The Coming Prince

Posted: January 20th, 2011 | Filed under: Dimensions of existence, Uniqueness of Christ | 2 Comments »

In 1894, Robert Anderson was Chief of the Criminal Investigation Department at Scotland Yard, the headquarters of Britain’s national police force. It was in this year that his most well-known work was published for the first time: Coming Prince, The (Sir Robert Anderson Library Series). In this book, Anderson used his extensive investigative powers to confirm perhaps the most remarkable prophecy in all the Bible. When he retired a few years later, this well-respected public servant was knighted by Queen Victoria to become Sir Robert Anderson. He lived to see ten editions of his book be published.

In his classic work, Anderson considersĀ a very specific prophecy found in the book of Daniel: “Know and understand this: From the time the word goes out to restore and rebuild Jerusalem until the Anointed One, the ruler, comes, there will be seven ‘sevens,’ and sixty-two ‘sevens.’ It will be rebuilt with streets and a trench, but in times of trouble. After the sixty-two ‘sevens,’ the Anointed One will be put to death…” This precise mathematical formula revealed the exact number of days that would separate two particular dates in history: when the word goes out to restore and rebuild Jerusalem and when “the Anointed One” enters that very same city. The time separating the events equals seven ‘sevens’ (that’s 49 years) plus sixty-two ‘sevens’ (which is 434 years), for a total of 483 years. As Anderson carefully explains, each year in the culture of the day contained 360 days. This means that the two reference dates must be separated by exactly 173,880 days.

The first date can be found from ancient and independent records. In the words of Anderson, “The edict in question was the decree issued by Artaxerxes Longitmanus…the 1st of Nisan B.C. 445.” What calendar date lies exactly 173,800 days later? It’s the 10th Nisan A.D. 32. This was the very day on which Jesus entered the city of Jerusalem – a day we commemorate as Palm Sunday. TheĀ recorded words of Jesus, when the city of Jerusalem came into view, are given new meaning: “If you, even you, had only known on this day what would bring you peace.” Approaching its gates, Jesus wept over the city.

Accurately fulfilled prophecies are crucially important, because no man knows the future. God, being outside of time, can reveal to us where his authentic words are found by inspiring authors to describe future events with considerable detail and accuracy. For those who care to find them, the Bible contains hundreds of detailed prophecies, revealing that it alone contains the message of God. Bible prophecies are not vague or ambiguous words written after the fact. On the contrary, the prophecy of Daniel, known to have been written well before the time of Christ, is a staggering example of precision.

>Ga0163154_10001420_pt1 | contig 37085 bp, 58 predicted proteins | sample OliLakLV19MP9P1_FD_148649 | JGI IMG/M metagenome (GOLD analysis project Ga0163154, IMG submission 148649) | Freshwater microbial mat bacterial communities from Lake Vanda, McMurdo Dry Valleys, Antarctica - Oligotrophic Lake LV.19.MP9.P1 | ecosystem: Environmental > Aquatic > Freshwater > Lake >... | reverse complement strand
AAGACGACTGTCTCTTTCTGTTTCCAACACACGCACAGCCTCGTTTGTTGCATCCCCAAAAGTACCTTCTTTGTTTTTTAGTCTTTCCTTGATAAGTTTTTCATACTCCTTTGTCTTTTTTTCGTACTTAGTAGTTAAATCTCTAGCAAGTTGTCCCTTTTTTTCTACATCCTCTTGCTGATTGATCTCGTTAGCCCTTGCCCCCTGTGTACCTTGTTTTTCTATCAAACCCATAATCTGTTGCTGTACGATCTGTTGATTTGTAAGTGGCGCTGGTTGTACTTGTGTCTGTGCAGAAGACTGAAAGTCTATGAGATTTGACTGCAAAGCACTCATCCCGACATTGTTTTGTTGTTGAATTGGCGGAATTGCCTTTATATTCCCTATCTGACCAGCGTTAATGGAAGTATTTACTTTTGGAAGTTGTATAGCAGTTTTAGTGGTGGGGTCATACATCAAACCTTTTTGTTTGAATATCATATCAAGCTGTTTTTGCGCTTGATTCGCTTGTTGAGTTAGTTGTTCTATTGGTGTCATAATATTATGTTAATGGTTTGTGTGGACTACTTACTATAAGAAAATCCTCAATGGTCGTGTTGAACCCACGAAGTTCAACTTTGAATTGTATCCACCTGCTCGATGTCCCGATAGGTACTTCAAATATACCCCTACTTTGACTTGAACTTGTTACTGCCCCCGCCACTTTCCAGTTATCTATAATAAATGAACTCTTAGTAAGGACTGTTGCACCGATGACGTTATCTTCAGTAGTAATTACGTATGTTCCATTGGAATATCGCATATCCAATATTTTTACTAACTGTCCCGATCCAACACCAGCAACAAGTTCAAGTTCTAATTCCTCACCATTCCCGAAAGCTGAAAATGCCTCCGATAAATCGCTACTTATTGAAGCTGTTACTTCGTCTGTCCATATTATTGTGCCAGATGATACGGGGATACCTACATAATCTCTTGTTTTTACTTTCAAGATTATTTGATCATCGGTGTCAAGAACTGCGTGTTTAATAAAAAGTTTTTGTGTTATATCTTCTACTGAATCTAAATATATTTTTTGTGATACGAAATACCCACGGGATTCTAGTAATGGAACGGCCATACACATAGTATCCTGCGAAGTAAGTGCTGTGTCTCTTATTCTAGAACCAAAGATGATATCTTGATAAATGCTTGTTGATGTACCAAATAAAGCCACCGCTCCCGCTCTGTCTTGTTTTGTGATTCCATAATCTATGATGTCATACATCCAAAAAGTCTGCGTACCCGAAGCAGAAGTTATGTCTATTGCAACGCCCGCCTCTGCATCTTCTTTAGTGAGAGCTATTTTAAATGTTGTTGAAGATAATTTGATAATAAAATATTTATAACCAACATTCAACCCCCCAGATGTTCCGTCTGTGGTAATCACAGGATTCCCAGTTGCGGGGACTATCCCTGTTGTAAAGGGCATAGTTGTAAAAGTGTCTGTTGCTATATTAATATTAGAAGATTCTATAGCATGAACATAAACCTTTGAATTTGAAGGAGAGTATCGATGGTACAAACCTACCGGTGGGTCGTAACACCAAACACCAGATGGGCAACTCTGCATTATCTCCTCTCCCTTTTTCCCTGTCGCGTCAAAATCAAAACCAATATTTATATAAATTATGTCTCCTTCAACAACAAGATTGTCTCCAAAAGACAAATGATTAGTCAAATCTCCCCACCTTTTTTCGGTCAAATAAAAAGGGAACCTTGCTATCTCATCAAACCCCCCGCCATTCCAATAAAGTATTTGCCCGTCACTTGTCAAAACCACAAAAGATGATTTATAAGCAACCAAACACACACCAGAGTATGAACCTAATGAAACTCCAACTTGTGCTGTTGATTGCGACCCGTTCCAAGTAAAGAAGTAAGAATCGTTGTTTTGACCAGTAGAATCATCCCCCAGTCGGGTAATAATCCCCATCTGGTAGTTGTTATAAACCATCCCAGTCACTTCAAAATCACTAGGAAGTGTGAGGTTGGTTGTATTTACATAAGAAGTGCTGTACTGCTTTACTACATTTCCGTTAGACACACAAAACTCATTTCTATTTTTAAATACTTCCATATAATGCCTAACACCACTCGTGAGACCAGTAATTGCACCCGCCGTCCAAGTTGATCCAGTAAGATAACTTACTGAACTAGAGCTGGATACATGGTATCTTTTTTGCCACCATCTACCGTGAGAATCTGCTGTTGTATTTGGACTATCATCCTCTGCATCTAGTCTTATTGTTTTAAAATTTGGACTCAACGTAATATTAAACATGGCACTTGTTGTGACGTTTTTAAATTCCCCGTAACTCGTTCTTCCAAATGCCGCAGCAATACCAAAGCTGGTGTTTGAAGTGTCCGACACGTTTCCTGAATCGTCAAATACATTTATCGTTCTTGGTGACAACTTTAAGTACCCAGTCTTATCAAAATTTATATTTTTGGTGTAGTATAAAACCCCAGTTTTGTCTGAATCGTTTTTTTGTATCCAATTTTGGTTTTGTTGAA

As Sir Robert Anderson wrote in his book: “To believe that the facts and figures here detailed amount to nothing more than happy coincidences involves a greater exercise of faith than that of the Christian who accepts the book of Daniel as Divine. There is a point beyond which unbelief is impossible, and the mind in refusing truth must needs take refuge in a misbelief which is sheer credulity.”


2 Comments on “The Coming Prince”

  1. 1: Marty said at 5:42 pm on January 22nd, 2011:

    As Anderson carefully explains, each year in the culture of the day contained 360 days. This means that the two reference dates must be separated by exactly 173,880 days.

    Even if the culture of the day only counted a year as 360 days, it still take 364.25 days for the earth to travel around the sun. What happened to the 4.25 days per year during those 483 years? That’s 2052.75 days.
    Or am I missing something?

  2. 2: Celtic Believer said at 10:02 pm on January 22nd, 2011:

    The question is valid for every calendar system. In our system, every fourth year is a leap year, every 100th year is not a leap year, and every 400th year is a leap year. Even then, a second of time is added to occasional years to keep us in sync with the earth’s orbit around the sun. In the Hebrew calendar, which most often has 354 days in a year, an extra month (a ‘leap month’) is added in 7 of every 19 years.

    Suffice it to say that Anderson was meticulous when calculating the actual number of days between the two reference dates.


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